Why is life expectancy lower in the U.S.?

As a follow up to the Tuesday post, the Our World in Data article Why is life expectancy in the U.S. lower than other rich countries by Max Roser provides data on categories that contribute to the lower U.S. life expectancy. The article explores eight  categories: Smoking, Obesity, Homicides (graph copied here), Opioid Overdoses, Suicides, Road Accidents, Poverty and Economic Inequality, Access to Healthcare. A few facts from the article:

In the US the (opioid) death rate has increased more than 10-fold since 1990, while opioid overdoses have remained an extremely rare cause of death in other countries. No other country in the world has seen a surge in opioid overdose deaths as large as the US. Today the US has by far the highest opioid overdose death rate.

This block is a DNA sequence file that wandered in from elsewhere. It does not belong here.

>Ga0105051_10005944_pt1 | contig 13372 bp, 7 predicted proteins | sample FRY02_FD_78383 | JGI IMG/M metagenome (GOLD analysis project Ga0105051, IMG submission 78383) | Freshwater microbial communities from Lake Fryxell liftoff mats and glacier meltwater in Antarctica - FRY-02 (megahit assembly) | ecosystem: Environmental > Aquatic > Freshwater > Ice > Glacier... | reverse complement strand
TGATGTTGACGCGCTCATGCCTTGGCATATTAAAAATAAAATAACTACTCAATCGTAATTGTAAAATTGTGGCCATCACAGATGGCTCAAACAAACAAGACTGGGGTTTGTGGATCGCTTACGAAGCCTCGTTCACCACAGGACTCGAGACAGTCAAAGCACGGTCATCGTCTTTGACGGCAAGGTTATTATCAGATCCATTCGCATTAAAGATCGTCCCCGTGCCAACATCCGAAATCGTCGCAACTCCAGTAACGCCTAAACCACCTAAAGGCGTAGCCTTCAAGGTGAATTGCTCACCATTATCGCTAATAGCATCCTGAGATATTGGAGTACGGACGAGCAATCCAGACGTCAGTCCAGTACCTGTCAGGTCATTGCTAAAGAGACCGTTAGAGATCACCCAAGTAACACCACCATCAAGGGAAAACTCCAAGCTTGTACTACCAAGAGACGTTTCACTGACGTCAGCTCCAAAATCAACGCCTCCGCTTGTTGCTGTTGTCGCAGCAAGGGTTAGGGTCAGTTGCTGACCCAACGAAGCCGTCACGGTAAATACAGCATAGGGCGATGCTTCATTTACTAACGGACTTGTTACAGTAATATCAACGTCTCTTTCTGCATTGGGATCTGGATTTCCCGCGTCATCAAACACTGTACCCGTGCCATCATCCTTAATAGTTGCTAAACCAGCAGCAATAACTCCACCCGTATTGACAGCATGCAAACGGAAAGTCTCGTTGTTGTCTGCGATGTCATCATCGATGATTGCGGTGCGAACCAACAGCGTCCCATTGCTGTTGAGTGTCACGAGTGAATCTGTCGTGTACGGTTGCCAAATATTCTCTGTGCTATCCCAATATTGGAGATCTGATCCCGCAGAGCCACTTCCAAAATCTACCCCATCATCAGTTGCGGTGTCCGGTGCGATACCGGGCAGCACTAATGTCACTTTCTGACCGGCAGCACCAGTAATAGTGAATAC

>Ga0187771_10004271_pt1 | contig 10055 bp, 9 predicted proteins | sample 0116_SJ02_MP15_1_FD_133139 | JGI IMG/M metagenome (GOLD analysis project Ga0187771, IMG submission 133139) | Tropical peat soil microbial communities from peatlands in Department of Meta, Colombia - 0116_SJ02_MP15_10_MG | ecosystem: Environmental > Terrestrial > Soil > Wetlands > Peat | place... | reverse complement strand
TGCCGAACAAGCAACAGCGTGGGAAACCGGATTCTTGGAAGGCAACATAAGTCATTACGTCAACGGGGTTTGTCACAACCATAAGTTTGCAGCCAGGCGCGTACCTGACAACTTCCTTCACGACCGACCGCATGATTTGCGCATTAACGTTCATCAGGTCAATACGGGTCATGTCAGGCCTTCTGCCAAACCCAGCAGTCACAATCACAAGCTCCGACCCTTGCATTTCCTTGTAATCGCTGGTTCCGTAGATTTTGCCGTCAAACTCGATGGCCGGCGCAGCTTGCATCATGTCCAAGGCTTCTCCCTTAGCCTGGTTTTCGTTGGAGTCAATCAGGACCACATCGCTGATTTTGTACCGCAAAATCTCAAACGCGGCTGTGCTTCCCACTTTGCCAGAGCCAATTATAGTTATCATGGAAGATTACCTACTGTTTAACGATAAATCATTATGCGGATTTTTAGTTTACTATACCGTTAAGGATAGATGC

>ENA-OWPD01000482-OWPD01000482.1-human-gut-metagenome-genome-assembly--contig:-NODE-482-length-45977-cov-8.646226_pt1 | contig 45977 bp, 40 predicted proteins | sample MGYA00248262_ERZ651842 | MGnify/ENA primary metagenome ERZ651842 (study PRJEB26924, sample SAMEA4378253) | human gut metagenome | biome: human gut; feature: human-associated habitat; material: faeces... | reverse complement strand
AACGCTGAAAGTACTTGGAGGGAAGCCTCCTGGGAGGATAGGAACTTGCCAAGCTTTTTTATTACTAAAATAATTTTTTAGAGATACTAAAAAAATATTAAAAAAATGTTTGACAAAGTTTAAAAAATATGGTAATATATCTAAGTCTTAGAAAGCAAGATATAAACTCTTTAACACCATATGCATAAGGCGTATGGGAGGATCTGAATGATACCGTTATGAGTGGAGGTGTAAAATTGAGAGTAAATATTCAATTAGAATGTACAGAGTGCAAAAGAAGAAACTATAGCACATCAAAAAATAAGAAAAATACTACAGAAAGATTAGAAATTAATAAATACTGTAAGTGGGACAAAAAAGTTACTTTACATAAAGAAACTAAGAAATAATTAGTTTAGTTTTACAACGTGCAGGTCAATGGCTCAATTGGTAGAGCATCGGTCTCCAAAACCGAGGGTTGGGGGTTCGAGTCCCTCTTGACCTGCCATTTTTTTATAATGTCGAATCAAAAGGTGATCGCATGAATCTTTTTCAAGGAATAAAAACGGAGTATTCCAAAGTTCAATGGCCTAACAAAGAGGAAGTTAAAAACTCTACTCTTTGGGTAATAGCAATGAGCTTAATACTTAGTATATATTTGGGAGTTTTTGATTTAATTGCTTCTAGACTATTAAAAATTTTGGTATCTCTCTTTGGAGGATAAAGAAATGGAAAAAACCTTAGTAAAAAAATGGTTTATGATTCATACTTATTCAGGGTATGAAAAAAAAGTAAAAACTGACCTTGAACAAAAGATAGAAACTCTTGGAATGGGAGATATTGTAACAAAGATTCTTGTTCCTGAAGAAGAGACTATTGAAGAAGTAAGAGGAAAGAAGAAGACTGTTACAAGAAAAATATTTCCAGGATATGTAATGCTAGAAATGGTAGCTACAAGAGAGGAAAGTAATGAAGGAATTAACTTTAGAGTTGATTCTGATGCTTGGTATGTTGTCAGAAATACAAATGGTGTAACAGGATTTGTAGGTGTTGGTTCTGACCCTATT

Deaths in road accidents are also much more common in the US than in most other rich countries. The chart shows that in many countries road deaths are at least 50% less common.

More than two-thirds of Americans (70%) are overweight and more than one-third (36%) is obese.

The charts for each of these categories have a link for the data.

About Thomas J. Pfaff

Thomas J. Pfaff is a Professor of Mathematics at Ithaca College. He created this website because he believes that sustainability, ranging from climate change to social justice, should be included in all courses whenever possible.

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